For nearly 20 years, Australian punters have been unable to use credit cards for cash advances in pokie lounges and casinos. However, this doesn’t apply to online gambling, where customers can use their credit cards as much as they like.

This topic makes headlines every few years, usually because one politician or another adds it to their agenda. That’s the current state of affairs, although the oppositions has also got themselves a mouthpiece.

Enter Andrew Wallace

This latest debate got started when Queensland MP Andrew Wallace called for a ban on using credit cards during online gambling. He claims that banks have a “social responsibility” in this matter, and he wants them to create a voluntary code of conduct. The end result: online gamblers could only bet with their own money, not cash borrowed from the credit card companies.

Referring to it as a “no brainer,” Mr. Wallace went on to say, “We know that people pay 22% or thereabouts in interest on their credit card balances; that’s a very dangerous mix.”

He concluded his argument by adding, “You can’t use a credit card to go into a TAB and gamble on the horses or the dogs. You can’t use a credit card at a casino, and you can’t use a credit card to gamble on the pokies.”

Brent Jackson to the Rescue

It should come as no surprise that the gambling industry has its supporters. While some do so out of concern for personal freedom, most are motivated by large amounts of money. I’ll leave it to you to decide which category that Brent Jackson falls into.

Brent Jackson of Responsible Wagering Australia

Mr. Jackson is the CEO of Responsible Wagering Australia, which is a lobby group representing industry giants such as Sportsbet, Ladbrokes, Neds, and Bet365. It might shock you, but he believes that there’s nothing wrong with using credit cards to gamble online.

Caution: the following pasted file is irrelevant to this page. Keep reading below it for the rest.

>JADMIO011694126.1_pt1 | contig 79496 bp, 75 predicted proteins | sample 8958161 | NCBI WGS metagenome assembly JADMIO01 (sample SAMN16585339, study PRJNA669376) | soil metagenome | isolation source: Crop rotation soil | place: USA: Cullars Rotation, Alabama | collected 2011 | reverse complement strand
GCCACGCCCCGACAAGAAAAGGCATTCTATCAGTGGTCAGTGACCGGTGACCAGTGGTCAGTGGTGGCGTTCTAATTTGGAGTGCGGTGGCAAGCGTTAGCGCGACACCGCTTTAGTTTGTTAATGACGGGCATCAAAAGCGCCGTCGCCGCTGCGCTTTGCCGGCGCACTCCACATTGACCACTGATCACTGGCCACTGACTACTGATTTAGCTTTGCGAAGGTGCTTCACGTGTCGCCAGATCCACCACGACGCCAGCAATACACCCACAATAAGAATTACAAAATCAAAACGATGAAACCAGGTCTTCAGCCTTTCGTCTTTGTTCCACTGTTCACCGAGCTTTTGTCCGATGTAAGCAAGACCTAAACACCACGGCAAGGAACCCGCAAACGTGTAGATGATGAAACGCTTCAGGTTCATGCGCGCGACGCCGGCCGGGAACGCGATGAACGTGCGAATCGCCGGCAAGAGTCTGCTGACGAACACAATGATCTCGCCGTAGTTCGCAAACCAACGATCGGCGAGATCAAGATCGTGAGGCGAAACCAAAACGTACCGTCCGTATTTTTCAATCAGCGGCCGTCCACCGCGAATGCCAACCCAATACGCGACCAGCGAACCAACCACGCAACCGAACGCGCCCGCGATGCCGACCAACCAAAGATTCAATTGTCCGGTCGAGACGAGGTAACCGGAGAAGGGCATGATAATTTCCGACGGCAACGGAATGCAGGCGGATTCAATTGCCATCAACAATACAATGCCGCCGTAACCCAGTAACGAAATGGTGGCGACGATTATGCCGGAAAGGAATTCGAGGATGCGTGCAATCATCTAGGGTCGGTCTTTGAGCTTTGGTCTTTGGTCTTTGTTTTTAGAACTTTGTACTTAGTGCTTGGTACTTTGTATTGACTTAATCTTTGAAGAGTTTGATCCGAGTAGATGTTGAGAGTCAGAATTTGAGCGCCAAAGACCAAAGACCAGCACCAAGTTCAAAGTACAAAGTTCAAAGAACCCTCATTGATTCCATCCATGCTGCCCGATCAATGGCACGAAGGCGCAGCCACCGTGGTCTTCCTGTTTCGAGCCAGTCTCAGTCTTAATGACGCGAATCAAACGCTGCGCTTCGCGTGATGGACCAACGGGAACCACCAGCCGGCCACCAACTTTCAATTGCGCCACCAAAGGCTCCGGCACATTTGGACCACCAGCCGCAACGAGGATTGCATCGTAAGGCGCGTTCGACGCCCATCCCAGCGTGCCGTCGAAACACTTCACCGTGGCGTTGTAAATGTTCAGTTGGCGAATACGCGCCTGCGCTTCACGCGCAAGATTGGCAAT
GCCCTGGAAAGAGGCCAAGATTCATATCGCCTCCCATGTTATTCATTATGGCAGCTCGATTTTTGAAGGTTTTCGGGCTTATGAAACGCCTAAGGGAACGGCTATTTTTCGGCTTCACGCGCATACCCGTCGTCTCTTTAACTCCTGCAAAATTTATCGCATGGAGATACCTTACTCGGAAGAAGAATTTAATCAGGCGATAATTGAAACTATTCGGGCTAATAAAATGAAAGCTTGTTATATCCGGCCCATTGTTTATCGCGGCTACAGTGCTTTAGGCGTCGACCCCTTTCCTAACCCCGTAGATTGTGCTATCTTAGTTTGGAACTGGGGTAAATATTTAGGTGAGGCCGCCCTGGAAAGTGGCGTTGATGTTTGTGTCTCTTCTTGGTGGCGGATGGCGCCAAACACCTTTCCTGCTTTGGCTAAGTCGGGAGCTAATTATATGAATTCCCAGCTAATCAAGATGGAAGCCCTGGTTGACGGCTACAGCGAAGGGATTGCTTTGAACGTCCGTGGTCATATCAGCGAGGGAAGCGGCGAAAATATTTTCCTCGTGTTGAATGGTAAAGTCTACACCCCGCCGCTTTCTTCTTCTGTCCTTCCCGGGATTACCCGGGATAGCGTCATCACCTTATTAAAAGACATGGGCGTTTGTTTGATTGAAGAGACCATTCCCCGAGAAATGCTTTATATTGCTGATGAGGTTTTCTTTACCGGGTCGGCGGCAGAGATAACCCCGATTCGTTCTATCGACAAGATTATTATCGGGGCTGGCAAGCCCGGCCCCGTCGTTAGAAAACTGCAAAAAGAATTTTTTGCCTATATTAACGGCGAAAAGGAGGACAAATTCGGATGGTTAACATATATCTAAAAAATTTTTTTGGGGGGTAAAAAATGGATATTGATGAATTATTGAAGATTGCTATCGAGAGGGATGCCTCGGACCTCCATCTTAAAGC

Here’s a selection of quotes that should sum up his opinions on the matter:

  • “We think punters behave responsibly.”
  • “They [online casinos] do keep an eye out specifically for unusual behaviour and strange behavioural patterns and activity that is not considered normal and might be risky.”
  • “We can take a number of interventions aside from banning them completely, we often contact customers directly as this is happening.”
  • “What we’re not seeing is any evidence of a problem out there at all.”
  • “We think that consumers should have the right to choose and directly manage their betting preferences.”

He also stated that gambling online was safer than playing at a land-based casino or pokie lounge. The reason for this is strict legislation and real-time monitoring of gambling behaviour.

The ABA Drags Its Heels

Near the end of 2019, the Australian Banking Association (ABA) spoke to their membership about whether credit cards should be banned for gambling apps. Eighty-one percent favoured restrictions or an outright ban, while 12 percent couldn’t make up their minds. The remaining seven percent opposed any manner of restrictions.

The ABA also labelled gamblers as “vulnerable customers.” However, they decided to drag their feet on any kind of blanket policy. The main reason: concern over possible violation of anti-competition laws.

Of course, the Australian Competition and Consumer Commission said they were willing to grant an exemption, especially for something involving a major benefit to the public. They also mentioned that in the past they has supported voluntary conduct codes among banks.

Despite this, the ABA seems too cowardly (or greedy) to take action. Meanwhile, Aussies are constantly signing up for new betting accounts, with the biggest growth coming from those 18 to 34 years old.

By the way, Sportsbet enjoyed a 108% increase from April to June in 2023, when the COVID-related shutdowns were at their highest. This resulted in profits jumping from $96 million to $191 million.

That’s a difference of $95 million. I wonder how much of that comes from credit card charges?

Additional Reading

For more news stories involving gambling, please check out the following: